Whether you know the catalog of The Mamas And The Papas, or your knowledge of them is limited to “Monday, Monday” and “California Dreamin,’” a visit to their excellent first album of 1966 will be highly rewarding. It was If You Can Believe Your Eyes And Ears, which entered the US chart 0n March 12, 1966.
The quartet, who distilled the very essence of the California vocal sound as it matured from straight pop to the greater sophistication of the second half of the 1960s, were not an immediate success. Their first single, the glorious, richly orchestrated John Phillips composition “Go Where You Wanna Go,” failed to make the charts, but when Phillips and his wife of three years, Michelle, came up with the bittersweet “California Dreamin’” and Dunhill released it as single late in 1965, it was a different story.
Signature hits and much more
The song became a US Top 5 hit, followed just three months later by another superior single, “Monday, Monday,” which went to No.1 in the States and into the UK and Australian Top 5. The time was right for a debut album containing both of the hits, the earlier, undeserved miss and a great deal more, and that was If You Can Believe Your Eyes And Ears, produced by Lou Adler.
Listening to the record again, what comes through is not just the extraordinary power of the group harmonies created by John and Michelle, Denny Doherty and Cass Elliot. It’s their unique ability to “own” songs across a wide range of pop styles, on a record split evenly between their own compositions and covers that are every bit the equal of their originals.
Of their material, “Straight Shooter” is a guitar-led piece that previews the sound that the Monkees would make their own later in 1966. Among the other John Phillips compositions, “Got A Feelin’” has a gentle, metronomic beauty while “Somebody Groovy” is joyous, quintessential Mamas & Papas. “Hey Girl” (written by John and Michelle) has Cass taking the lead and Larry Knechtel’s keyboards to the fore, along with the drums of omnipresent session king Hal Blaine.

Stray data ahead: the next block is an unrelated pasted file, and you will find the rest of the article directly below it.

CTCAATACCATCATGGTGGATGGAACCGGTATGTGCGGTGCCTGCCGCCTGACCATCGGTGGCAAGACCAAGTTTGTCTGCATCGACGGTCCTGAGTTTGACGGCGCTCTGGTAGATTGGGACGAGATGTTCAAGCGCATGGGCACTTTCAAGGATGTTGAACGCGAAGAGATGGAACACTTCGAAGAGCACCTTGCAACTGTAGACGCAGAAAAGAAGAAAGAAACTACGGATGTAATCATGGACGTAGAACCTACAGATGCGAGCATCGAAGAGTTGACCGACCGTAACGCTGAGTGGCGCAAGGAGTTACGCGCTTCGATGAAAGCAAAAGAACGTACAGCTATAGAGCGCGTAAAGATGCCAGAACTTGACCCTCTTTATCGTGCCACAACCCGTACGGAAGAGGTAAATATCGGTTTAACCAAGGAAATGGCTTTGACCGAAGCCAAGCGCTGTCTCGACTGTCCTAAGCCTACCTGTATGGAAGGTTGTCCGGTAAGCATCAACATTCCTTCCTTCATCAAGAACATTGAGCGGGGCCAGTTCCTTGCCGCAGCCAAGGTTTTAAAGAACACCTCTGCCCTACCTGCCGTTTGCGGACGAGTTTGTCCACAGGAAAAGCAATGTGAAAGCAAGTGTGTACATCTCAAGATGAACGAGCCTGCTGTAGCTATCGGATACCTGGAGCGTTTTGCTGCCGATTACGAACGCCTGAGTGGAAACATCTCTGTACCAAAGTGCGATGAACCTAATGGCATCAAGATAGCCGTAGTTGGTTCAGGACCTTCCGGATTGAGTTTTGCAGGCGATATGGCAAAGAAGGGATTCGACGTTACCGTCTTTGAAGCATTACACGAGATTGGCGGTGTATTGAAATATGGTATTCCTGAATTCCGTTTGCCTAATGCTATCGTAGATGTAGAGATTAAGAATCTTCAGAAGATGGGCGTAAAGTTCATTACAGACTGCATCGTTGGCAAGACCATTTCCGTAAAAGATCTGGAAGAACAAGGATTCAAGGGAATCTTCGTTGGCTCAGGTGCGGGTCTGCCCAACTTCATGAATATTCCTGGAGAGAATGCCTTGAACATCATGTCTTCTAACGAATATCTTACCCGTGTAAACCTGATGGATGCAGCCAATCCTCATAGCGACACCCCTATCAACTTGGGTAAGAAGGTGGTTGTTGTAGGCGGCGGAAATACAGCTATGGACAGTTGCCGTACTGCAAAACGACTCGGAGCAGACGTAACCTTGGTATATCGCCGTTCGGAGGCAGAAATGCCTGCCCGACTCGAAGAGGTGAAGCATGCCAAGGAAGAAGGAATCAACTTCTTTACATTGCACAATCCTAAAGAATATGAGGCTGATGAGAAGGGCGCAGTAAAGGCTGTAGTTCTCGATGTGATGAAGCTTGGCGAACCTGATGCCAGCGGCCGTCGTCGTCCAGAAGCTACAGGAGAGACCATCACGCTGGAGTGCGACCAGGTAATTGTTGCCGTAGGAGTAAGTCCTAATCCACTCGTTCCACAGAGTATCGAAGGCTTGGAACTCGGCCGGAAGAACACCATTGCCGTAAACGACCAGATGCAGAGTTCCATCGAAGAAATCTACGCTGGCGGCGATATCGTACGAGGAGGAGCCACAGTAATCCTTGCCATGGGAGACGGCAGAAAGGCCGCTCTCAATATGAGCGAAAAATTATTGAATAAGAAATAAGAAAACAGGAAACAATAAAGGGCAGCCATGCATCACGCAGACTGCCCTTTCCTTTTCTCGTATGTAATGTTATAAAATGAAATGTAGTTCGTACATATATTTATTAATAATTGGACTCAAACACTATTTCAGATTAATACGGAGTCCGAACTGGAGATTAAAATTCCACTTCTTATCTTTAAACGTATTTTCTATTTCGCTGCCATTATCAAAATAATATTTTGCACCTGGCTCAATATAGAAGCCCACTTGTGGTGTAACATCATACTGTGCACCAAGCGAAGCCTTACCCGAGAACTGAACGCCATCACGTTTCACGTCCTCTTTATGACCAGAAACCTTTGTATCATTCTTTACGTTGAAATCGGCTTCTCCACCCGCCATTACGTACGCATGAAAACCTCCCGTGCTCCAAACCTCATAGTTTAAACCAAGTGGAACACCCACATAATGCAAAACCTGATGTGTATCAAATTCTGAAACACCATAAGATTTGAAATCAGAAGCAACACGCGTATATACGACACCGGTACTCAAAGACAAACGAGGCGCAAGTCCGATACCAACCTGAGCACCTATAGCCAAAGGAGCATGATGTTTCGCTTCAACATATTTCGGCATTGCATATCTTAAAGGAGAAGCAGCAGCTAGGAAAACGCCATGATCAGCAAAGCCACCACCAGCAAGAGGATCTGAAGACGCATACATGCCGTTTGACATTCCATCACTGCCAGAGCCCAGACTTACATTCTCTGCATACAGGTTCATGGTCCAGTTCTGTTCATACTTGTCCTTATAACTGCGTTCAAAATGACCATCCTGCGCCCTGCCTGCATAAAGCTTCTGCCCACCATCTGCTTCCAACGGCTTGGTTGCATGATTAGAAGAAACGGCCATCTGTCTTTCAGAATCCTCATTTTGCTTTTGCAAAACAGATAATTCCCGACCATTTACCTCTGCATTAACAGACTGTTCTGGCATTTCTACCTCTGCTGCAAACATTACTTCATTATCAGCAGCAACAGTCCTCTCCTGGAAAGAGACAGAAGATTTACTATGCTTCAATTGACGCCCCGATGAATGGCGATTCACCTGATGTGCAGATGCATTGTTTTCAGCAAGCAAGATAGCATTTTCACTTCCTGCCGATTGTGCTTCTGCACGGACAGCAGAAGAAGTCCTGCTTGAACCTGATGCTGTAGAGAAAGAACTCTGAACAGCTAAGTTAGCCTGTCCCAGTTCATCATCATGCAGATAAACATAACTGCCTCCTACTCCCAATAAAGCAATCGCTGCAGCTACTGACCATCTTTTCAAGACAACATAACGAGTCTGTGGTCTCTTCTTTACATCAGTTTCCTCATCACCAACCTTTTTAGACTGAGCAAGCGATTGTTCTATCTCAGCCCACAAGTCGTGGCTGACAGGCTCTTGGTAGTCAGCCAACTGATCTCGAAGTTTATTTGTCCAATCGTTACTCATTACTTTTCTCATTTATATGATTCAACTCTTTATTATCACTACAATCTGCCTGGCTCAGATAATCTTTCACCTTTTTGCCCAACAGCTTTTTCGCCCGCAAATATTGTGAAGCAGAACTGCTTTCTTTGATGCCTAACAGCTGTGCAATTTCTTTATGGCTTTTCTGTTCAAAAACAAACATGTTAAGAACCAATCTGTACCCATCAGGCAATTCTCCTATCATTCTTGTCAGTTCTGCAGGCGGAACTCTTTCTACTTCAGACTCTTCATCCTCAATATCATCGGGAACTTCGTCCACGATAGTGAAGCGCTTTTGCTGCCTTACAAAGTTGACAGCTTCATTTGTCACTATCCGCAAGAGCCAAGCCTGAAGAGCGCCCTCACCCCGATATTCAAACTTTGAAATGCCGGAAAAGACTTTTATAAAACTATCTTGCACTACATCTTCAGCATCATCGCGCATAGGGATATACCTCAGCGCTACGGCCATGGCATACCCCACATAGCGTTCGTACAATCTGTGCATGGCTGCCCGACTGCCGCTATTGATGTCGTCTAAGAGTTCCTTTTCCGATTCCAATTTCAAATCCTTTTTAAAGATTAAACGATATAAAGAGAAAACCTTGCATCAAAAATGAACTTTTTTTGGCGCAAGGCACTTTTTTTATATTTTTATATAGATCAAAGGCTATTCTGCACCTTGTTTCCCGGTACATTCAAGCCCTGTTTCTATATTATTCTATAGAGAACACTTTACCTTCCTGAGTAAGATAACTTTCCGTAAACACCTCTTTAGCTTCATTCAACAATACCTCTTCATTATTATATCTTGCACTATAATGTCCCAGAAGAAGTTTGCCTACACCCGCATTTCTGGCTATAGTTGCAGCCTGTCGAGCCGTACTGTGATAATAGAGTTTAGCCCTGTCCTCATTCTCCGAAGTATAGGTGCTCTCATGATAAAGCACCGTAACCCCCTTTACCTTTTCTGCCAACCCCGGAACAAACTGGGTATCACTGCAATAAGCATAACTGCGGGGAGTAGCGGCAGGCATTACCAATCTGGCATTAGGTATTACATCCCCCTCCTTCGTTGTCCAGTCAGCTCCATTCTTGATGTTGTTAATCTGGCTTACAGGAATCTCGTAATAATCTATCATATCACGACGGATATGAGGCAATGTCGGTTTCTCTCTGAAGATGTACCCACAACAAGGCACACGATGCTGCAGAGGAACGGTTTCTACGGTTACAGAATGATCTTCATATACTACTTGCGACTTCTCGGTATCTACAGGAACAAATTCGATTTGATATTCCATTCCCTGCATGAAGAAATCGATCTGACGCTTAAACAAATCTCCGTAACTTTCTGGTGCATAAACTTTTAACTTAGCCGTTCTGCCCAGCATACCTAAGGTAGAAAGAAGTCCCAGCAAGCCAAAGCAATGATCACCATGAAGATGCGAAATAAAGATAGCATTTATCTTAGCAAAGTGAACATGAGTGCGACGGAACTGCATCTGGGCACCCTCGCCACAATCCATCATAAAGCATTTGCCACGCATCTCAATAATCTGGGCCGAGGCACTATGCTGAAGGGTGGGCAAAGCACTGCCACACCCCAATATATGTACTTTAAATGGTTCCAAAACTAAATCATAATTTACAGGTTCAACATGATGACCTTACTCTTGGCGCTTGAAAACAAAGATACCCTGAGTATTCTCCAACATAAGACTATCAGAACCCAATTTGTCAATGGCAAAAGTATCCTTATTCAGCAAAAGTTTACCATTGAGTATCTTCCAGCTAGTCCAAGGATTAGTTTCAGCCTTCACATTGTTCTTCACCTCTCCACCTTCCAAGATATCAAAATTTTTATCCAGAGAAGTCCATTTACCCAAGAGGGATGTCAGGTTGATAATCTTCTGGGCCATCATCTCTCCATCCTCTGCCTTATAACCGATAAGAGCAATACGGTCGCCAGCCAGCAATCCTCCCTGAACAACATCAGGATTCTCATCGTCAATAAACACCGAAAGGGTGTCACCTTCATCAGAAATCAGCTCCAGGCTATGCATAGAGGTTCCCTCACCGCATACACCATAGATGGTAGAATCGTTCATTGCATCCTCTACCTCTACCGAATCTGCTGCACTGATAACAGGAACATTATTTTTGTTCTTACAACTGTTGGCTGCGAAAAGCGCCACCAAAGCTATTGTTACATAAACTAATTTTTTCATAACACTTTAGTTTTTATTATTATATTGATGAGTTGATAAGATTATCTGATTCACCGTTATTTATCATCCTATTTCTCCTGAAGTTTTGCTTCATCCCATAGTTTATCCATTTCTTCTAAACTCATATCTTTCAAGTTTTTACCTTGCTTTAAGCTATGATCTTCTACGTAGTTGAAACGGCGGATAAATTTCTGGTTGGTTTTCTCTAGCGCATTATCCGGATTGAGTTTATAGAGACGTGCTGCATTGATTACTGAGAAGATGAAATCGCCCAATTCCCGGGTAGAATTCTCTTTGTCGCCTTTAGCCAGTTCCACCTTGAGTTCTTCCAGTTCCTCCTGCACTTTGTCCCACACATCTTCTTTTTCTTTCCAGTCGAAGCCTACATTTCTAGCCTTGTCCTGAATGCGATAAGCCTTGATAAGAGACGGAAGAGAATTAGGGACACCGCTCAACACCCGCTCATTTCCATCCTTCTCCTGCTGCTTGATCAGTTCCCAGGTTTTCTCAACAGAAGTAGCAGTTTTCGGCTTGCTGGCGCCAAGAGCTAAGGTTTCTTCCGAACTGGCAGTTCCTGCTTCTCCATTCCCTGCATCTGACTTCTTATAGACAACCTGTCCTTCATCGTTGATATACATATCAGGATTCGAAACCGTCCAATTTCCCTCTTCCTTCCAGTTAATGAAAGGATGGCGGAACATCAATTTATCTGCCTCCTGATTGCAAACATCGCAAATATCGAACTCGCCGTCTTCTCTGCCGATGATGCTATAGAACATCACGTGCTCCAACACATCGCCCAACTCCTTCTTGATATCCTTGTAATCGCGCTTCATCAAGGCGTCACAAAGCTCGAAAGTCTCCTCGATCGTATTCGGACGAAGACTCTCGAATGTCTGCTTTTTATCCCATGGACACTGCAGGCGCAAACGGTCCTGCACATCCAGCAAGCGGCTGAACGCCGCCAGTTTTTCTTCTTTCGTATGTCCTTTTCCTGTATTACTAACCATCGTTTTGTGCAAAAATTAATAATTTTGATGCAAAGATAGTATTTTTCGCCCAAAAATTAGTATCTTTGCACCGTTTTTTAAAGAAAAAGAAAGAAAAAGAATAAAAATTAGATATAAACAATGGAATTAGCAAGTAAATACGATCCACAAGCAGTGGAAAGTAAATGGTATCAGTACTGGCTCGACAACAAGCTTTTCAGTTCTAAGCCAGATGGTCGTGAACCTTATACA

The group had the imagination to address a relative Beatles obscurity (if indeed that word truly applies to any Beatles recording). “I Call Your Name,” issued on their Long Tall Sally EP, was never on an original album, and the American quartet make it theirs by completely changing the tempo and feel. Bobby Freeman’s “Do You Wanna Dance” is similarly successful, even though it was a well-worn song by then, from Freeman’s 1958 original and hit covers on either side of the Atlantic by Cliff Richard and The Beach Boys. Despite all that, the M&Ps slow it down and give it their stamp, and “Spanish Harlem” and “The ‘In’ Crowd” are also successfully updated.
By May 1966, If You Can Believe Your Eyes And Ears was spending a week at No.1 in the States. Fans there, and beyond, could believe their eyes and ears, and filled them with the Mamas and the Papas.
The vinyl editions of If You Can Believe Your Eyes And Ears released in January 2021 can be bought here.